The Philippine Navy is set to decommission 22 vessels in 2020 to save on maintenance costs and to make way for the entry of new assets in the future.
Philippine Navy’s Outgoing Flag Officer in Command Vice Admiral Robert Empedrad, who will retire on Feb 3, said on Wednesday (Jan 29) that the “ageing” vessels are already expensive to maintain that they need to be put out of service. Empedrad announced that the ships due for retirement this year include: patrol ships BRP Quezon (PS-70), BRP Miguel Malvar (PS-19), BRP Magat Salamat (PS-20), BRP Pangasinan (PS-31), landing ships BRP Laguna (LS-501), BRP Benguet (LS-507), and BRP Mangyan (AC-71).
All four remaining patrol killer medium crafts and 11 patrol boats would also be out of the fleet this year, he said. Earlier in the day, the Philippine Navy bade farewell to two long-serving vessels and one aircraft — the BRP Rizal (PS-74); BRP Nicolas Mahusay (PG-116) and Islander NV304. The two vessels were not included in the 22 ships mentioned by the Navy chief in his speech.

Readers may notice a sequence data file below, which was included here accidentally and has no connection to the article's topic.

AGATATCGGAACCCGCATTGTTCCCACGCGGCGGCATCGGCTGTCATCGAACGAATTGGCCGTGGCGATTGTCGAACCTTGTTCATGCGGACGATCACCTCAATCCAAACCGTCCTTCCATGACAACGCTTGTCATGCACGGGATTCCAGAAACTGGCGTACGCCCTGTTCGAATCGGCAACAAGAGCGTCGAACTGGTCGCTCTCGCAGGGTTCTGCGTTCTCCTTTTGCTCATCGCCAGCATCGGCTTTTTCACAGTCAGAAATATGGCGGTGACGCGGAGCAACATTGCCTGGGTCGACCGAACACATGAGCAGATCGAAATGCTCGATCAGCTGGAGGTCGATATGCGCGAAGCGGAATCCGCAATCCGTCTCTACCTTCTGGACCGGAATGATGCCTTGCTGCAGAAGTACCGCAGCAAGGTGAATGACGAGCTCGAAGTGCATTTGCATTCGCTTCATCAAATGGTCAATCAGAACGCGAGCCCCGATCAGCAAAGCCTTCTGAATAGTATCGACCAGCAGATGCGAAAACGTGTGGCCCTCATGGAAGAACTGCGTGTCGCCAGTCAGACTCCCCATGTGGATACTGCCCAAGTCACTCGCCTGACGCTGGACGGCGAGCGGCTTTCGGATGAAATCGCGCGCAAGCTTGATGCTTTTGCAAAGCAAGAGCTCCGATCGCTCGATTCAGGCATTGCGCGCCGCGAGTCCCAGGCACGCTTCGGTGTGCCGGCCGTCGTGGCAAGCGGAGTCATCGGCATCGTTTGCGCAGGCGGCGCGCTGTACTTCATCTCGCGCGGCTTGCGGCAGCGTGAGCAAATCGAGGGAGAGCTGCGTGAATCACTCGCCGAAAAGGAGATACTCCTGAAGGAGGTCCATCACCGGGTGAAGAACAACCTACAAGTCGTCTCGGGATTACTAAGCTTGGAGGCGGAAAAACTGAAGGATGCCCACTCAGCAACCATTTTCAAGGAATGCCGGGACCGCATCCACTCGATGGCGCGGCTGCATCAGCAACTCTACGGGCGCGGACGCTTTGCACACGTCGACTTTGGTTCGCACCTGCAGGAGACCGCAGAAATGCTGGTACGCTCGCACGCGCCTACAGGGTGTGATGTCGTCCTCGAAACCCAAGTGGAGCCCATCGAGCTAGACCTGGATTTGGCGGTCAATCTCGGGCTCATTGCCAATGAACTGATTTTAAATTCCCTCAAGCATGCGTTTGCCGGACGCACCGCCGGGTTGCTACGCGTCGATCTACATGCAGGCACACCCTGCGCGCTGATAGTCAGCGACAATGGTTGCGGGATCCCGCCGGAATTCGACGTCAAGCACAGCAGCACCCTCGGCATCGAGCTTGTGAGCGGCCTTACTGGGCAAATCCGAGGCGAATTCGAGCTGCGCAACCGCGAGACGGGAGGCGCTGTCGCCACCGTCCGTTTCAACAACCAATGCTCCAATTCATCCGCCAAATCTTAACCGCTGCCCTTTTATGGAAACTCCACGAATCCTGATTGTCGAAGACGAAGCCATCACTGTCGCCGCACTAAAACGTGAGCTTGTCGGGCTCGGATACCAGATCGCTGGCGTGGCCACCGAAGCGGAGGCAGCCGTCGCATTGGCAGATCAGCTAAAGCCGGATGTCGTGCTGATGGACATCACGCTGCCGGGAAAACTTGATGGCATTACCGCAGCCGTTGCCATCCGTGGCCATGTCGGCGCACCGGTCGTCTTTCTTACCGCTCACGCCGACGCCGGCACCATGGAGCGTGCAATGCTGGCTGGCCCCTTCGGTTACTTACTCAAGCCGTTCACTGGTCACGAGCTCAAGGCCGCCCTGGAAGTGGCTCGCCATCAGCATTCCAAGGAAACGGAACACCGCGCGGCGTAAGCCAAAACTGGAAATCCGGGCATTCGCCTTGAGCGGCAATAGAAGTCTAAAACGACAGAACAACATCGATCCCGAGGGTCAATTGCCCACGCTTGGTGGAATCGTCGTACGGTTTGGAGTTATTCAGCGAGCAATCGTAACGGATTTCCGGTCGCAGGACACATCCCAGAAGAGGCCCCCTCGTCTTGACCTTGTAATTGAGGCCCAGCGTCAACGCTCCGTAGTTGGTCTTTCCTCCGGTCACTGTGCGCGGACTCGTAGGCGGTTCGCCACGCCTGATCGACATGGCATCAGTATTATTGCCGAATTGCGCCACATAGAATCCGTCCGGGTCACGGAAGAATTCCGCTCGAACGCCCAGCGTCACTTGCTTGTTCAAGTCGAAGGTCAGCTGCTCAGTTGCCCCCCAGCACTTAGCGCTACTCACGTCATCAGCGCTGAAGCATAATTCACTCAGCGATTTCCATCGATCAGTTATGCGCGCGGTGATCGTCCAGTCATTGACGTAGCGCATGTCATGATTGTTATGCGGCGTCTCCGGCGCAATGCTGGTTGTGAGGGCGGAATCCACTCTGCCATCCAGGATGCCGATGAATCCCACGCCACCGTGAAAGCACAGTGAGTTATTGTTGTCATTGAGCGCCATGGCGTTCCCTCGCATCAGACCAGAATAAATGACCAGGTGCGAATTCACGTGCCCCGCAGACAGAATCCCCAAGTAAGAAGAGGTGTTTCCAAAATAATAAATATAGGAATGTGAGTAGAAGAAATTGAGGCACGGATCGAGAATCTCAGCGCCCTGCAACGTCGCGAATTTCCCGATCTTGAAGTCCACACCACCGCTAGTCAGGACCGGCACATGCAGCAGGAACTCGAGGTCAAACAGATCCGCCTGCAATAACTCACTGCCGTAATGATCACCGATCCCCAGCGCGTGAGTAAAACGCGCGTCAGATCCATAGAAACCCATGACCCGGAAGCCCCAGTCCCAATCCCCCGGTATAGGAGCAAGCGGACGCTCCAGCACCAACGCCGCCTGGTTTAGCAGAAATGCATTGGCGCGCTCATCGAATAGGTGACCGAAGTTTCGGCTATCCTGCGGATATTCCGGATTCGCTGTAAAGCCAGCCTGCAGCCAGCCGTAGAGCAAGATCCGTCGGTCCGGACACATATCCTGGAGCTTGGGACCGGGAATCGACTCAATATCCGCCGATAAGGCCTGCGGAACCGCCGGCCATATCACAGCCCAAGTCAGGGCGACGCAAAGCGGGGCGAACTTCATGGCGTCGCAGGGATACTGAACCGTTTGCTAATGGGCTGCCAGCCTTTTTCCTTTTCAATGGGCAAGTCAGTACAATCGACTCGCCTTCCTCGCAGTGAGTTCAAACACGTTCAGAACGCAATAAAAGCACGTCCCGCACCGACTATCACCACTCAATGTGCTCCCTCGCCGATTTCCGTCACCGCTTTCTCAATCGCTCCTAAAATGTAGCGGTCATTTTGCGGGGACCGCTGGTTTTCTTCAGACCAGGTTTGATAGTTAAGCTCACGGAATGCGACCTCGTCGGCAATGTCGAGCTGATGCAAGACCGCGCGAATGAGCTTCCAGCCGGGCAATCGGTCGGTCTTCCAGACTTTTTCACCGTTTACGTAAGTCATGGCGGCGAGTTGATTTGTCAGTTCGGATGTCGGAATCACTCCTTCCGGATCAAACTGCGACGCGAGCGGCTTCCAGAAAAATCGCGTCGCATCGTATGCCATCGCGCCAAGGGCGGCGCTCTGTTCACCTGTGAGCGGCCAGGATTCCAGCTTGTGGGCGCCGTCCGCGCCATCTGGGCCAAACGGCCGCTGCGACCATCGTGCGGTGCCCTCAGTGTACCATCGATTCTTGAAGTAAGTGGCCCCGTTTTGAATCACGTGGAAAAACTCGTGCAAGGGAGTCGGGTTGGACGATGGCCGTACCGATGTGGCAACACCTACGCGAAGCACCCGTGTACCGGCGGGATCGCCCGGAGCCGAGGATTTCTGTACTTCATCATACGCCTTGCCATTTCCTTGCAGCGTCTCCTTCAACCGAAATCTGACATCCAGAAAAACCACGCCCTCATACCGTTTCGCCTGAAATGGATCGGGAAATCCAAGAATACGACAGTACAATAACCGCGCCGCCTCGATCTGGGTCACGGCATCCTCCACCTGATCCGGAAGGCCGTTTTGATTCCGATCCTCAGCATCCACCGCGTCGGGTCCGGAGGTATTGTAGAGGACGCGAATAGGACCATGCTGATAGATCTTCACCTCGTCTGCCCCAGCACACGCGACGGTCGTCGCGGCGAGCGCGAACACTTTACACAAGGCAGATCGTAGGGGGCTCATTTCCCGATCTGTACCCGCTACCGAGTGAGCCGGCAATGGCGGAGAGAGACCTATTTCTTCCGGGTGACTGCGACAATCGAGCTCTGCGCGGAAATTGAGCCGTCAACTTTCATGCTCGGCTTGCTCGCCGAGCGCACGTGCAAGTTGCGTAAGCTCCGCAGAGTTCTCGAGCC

“It’s very expensive to maintain. It’s the only way to move forward. We have to retire these ships so we can man our new ships,” he told reporters after the event. “It’s ageing and the most important aspect of it is it doesn’t have the capability anymore. We need new personnel and we have to get rid of the old capabilities and train them for new capabilities like the frigate that we are acquiring this year,” he said.
The Philippine Navy is expecting the delivery of two brand new frigates this year built by Hyundai Heavy Industries in South Korea: BRP Jose Rizal (FF-150) and BRP Antonio Luna (FF-151).
Navy ship maintenance policies and actions are designed to ensure crew and ship safety while achieving desired operational readiness levels within current system capabilities, at the lowest possible total ownership cost. And the maintenance of a fleet is a highly complex and demanding task requiring considerable engineering skills and judgment. There are three types of maintenance:
- Performed by ship’s crew
- Includes only material costs
- Includes tasks that are outside the crew’s capabilities
- Can be performed pier side, underway, or at a first level facility
- Typically performed at a shipyard, in dry dock or pier-side to accomplish more intense maintenance tasks
Maintenance costs increase over the years. So the maintenance costs of an old ship are much higher. The balance between the high cost of new ship procurement and the maintenance of old ships is one of the most important problems of the navies.